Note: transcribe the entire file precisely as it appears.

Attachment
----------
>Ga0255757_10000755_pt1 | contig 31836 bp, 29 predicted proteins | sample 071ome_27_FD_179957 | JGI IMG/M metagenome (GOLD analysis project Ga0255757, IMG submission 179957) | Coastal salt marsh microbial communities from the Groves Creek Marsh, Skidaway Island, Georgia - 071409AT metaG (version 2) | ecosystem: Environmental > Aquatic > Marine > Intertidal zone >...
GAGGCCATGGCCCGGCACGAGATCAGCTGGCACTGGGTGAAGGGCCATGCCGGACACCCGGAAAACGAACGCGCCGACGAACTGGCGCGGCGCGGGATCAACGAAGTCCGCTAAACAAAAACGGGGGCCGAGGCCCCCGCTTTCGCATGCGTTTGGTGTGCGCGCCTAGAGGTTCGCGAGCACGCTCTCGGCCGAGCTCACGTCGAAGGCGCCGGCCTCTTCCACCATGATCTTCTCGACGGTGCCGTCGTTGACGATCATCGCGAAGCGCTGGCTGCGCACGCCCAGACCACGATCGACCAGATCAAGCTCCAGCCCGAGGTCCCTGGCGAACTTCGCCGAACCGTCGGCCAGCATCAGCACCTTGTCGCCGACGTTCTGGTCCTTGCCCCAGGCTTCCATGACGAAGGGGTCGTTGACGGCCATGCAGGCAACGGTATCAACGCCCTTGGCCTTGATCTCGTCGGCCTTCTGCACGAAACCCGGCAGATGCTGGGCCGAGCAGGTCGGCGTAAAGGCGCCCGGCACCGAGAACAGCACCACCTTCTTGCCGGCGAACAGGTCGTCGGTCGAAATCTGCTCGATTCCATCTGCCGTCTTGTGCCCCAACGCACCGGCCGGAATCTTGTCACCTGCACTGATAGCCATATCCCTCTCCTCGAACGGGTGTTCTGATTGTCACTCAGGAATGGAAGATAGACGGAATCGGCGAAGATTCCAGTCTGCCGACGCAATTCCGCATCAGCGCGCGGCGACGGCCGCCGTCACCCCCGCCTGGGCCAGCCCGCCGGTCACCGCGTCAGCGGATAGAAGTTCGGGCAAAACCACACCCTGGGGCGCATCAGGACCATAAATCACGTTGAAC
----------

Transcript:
>Ga0255757_10000755_pt1 | contig 31836 bp, 29 predicted proteins | sample 071ome_27_FD_179957 | JGI IMG/M metagenome (GOLD analysis project Ga0255757, IMG submission 179957) | Coastal salt marsh microbial communities from the Groves Creek Marsh, Skidaway Island, Georgia - 071409AT metaG (version 2) | ecosystem: Environmental > Aquatic > Marine > Intertidal zone >...
GAGGCCATGGCCCGGCACGAGATCAGCTGGCACTGGGTGAAGGGCCATGCCGGACACCCGGAAAACGAACGCGCCGACGAACTGGCGCGGCGCGGGATCAACGAAGTCCGCTAAACAAAAACGGGGGCCGAGGCCCCCGCTTTCGCATGCGTTTGGTGTGCGCGCCTAGAGGTTCGCGAGCACGCTCTCGGCCGAGCTCACGTCGAAGGCGCCGGCCTCTTCCACCATGATCTTCTCGACGGTGCCGTCGTTGACGATCATCGCGAAGCGCTGGCTGCGCACGCCCAGACCACGATCGACCAGATCAAGCTCCAGCCCGAGGTCCCTGGCGAACTTCGCCGAACCGTCGGCCAGCATCAGCACCTTGTCGCCGACGTTCTGGTCCTTGCCCCAGGCTTCCATGACGAAGGGGTCGTTGACGGCCATGCAGGCAACGGTATCAACGCCCTTGGCCTTGATCTCGTCGGCCTTCTGCACGAAACCCGGCAGATGCTGGGCCGAGCAGGTCGGCGTAAAGGCGCCCGGCACCGAGAACAGCACCACCTTCTTGCCGGCGAACAGGTCGTCGGTCGAAATCTGCTCGATTCCATCTGCCGTCTTGTGCCCCAACGCACCGGCCGGAATCTTGTCACCTGCACTGATAGCCATATCCCTCTCCTCGAACGGGTGTTCTGATTGTCACTCAGGAATGGAAGATAGACGGAATCGGCGAAGATTCCAGTCTGCCGACGCAATTCCGCATCAGCGCGCGGCGACGGCCGCCGTCACCCCCGCCTGGGCCAGCCCGCCGGTCACCGCGTCAGCGGATAGAAGTTCGGGCAAAACCACACCCTGGGGCGCATCAGGACCATAAATCACGTTGAAC